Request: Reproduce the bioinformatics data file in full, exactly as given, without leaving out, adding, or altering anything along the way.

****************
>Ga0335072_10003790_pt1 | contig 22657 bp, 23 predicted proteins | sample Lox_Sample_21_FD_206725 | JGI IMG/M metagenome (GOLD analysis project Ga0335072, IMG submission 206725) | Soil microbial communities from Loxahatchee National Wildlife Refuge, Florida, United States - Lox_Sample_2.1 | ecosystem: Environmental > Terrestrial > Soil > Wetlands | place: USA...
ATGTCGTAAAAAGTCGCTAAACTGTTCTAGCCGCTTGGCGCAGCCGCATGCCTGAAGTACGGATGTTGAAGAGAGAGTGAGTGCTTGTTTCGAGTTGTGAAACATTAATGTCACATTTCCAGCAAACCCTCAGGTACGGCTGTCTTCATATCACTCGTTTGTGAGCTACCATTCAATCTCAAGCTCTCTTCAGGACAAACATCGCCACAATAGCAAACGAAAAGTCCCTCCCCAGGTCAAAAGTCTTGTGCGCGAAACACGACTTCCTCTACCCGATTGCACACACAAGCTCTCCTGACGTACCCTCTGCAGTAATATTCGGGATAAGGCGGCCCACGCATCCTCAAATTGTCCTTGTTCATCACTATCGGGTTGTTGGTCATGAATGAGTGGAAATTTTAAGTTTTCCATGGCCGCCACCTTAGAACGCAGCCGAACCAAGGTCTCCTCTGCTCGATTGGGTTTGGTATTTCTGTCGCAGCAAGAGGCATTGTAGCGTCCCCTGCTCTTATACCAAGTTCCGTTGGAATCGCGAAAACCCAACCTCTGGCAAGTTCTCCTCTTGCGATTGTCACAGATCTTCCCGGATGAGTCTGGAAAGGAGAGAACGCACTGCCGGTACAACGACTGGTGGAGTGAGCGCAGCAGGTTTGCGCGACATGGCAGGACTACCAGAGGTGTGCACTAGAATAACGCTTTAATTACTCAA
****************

>Ga0335072_10003790_pt1 | contig 22657 bp, 23 predicted proteins | sample Lox_Sample_21_FD_206725 | JGI IMG/M metagenome (GOLD analysis project Ga0335072, IMG submission 206725) | Soil microbial communities from Loxahatchee National Wildlife Refuge, Florida, United States - Lox_Sample_2.1 | ecosystem: Environmental > Terrestrial > Soil > Wetlands | place: USA...
ATGTCGTAAAAAGTCGCTAAACTGTTCTAGCCGCTTGGCGCAGCCGCATGCCTGAAGTACGGATGTTGAAGAGAGAGTGAGTGCTTGTTTCGAGTTGTGAAACATTAATGTCACATTTCCAGCAAACCCTCAGGTACGGCTGTCTTCATATCACTCGTTTGTGAGCTACCATTCAATCTCAAGCTCTCTTCAGGACAAACATCGCCACAATAGCAAACGAAAAGTCCCTCCCCAGGTCAAAAGTCTTGTGCGCGAAACACGACTTCCTCTACCCGATTGCACACACAAGCTCTCCTGACGTACCCTCTGCAGTAATATTCGGGATAAGGCGGCCCACGCATCCTCAAATTGTCCTTGTTCATCACTATCGGGTTGTTGGTCATGAATGAGTGGAAATTTTAAGTTTTCCATGGCCGCCACCTTAGAACGCAGCCGAACCAAGGTCTCCTCTGCTCGATTGGGTTTGGTATTTCTGTCGCAGCAAGAGGCATTGTAGCGTCCCCTGCTCTTATACCAAGTTCCGTTGGAATCGCGAAAACCCAACCTCTGGCAAGTTCTCCTCTTGCGATTGTCACAGATCTTCCCGGATGAGTCTGGAAAGGAGAGAACGCACTGCCGGTACAACGACTGGTGGAGTGAGCGCAGCAGGTTTGCGCGACATGGCAGGACTACCAGAGGTGTGCACTAGAATAACGCTTTAATTACTCAA